Daytime, Nighttime Blood Pressure Linked with CVD in African Americans

Daytime and nighttime ambulatory blood pressure were closely linked with the risk for cardiovascular disease (CVD) in African Americans, according to a new study.

The paper, appearing in JAMA Cardiology, was a prospective cohort study looking at data from 1,034 African American participants from the Jackson Heart Study who had undergone and completed ambulatory blood pressure monitoring at study baseline. The researchers, seeking to determine whether daytime and nighttime blood pressure levels taken outside of the clinic were linked with CVD independent of clinical blood pressure levels looked at mean daytime and nighttime blood pressure measurements taken when participants were both awake and asleep, respectively. The primary study outcomes were CVD events such as coronary heart disease and stroke, and all-cause mortality. The researchers used Cox proportional hazard models to determine associations between daytime and nighttime measurements and CVD.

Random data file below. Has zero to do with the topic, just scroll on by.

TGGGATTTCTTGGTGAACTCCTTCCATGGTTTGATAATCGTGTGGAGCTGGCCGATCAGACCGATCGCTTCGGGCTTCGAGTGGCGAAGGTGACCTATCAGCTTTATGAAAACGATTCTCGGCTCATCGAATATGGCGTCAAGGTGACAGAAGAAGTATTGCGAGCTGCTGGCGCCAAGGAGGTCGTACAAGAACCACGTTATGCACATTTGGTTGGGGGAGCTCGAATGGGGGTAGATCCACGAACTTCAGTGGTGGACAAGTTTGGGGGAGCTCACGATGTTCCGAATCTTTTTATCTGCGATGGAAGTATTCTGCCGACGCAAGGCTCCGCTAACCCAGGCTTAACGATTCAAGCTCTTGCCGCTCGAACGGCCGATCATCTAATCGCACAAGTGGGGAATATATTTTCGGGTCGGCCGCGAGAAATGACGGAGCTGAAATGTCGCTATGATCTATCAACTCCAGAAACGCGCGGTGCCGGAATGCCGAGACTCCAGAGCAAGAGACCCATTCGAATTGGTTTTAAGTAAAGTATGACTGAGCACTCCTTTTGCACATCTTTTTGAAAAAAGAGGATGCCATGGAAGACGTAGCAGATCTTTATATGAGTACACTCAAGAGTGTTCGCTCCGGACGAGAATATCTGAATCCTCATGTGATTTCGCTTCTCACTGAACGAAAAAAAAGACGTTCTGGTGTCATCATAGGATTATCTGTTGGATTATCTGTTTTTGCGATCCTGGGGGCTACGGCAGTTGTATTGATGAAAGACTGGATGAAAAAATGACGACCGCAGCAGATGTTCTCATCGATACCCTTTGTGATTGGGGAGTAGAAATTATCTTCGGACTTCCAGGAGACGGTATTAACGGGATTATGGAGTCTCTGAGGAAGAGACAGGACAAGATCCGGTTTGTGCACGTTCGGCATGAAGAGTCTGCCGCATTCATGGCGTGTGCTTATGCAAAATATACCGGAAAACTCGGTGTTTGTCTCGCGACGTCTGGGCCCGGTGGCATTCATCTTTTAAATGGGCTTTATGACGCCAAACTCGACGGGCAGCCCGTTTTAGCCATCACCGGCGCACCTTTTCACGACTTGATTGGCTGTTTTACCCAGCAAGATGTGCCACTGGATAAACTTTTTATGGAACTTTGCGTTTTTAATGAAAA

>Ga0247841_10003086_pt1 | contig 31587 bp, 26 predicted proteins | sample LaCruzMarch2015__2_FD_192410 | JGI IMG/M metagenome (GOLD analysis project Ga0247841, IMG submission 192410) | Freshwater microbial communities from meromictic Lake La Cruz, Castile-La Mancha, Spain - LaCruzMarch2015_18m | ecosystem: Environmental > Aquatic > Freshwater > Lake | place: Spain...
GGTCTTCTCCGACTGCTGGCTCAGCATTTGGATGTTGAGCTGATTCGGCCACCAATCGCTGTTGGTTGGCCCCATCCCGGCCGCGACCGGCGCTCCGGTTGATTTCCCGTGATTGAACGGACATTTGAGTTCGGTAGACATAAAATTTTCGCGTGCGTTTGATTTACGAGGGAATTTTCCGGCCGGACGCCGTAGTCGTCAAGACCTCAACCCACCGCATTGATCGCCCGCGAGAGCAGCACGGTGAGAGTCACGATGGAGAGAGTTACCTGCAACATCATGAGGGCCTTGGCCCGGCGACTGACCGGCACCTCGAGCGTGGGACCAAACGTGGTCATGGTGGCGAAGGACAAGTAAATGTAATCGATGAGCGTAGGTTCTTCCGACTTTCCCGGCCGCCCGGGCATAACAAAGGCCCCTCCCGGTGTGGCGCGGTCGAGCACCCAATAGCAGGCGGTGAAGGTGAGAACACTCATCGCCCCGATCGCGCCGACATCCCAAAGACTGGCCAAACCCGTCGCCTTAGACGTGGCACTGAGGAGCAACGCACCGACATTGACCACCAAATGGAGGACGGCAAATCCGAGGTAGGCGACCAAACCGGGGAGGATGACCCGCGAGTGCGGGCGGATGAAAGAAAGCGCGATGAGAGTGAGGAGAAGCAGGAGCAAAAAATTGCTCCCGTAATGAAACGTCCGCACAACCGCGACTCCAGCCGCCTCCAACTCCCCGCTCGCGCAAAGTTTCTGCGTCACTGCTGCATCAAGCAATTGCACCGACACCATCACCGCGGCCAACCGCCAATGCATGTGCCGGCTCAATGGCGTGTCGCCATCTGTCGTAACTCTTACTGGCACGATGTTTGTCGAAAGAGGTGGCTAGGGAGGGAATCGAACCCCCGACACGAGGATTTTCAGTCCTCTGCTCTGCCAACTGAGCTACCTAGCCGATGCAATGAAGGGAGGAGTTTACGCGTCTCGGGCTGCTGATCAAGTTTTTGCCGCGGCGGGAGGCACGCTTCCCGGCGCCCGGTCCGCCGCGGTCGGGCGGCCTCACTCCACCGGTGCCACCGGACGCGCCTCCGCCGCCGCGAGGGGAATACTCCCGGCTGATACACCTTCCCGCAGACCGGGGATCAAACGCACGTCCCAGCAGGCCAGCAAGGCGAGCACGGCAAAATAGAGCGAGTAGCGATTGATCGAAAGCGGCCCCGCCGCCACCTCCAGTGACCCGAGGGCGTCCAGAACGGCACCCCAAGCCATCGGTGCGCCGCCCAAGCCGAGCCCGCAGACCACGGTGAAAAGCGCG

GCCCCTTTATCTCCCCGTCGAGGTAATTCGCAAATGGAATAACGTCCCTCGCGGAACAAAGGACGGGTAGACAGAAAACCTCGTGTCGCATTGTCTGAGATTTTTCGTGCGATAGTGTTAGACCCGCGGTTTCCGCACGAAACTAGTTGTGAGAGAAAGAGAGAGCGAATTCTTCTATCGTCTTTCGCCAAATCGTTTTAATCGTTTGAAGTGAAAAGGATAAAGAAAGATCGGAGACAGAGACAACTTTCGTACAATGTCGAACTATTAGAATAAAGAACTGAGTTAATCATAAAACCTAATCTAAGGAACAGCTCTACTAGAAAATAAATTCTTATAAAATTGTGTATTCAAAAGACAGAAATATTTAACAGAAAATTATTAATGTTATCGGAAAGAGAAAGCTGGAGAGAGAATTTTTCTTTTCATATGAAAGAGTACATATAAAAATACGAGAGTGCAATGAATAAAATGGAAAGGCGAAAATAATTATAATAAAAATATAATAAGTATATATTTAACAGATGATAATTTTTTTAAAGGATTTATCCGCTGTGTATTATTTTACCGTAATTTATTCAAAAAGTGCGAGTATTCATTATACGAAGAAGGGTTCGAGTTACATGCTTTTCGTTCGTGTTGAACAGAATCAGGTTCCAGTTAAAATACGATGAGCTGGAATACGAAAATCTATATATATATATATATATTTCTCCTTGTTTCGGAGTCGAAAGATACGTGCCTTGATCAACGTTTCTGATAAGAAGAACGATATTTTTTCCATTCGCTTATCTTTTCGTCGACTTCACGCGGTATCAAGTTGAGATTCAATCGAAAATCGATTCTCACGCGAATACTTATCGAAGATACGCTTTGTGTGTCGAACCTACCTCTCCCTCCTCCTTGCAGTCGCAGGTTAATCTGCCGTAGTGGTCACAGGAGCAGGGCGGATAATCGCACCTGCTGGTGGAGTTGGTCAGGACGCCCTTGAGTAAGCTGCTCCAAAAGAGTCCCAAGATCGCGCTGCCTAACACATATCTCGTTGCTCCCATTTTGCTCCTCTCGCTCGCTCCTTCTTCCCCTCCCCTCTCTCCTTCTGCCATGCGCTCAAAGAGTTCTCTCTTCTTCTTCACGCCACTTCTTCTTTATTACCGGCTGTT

Mean daytime systolic/diastolic blood pressure was 129.4/77.6 mm Hg, and mean nighttime systolic/diastolic was 121.3/68.4 mm Hg. The hazard ratios for CVD events for each higher SD were 1.53 for daytime systolic blood pressure and 1.48 for nighttime systolic blood pressure, 1.25 for daytime diastolic blood pressure, and 1.30 for nighttime diastolic blood pressure. They authors reported an association between nighttime systolic blood pressure and all-cause mortality for each 1-SD higher level (but no such association for daytime systolic blood pressure and daytime and nighttime diastolic blood pressure.

“Among African American individuals, higher daytime and nighttime systolic blood pressures were associated with an increased risk for CVD events and all-cause mortality independent of blood pressure levels measured in the clinic,” the researchers wrote. “Measurement of daytime and nighttime blood pressure using ambulatory monitoring during a 24-hour period may help identify African American individuals who have an increased CVD risk.”

Eric Raible is editor of the Cardiology section of DocWire News and has more than a decade’s worth of experience in covering and publishing in the cardiology space. Eric has previously served as a founding editor of CardioSource WorldNews, and is a former staff writer and editor of Cardiology Today.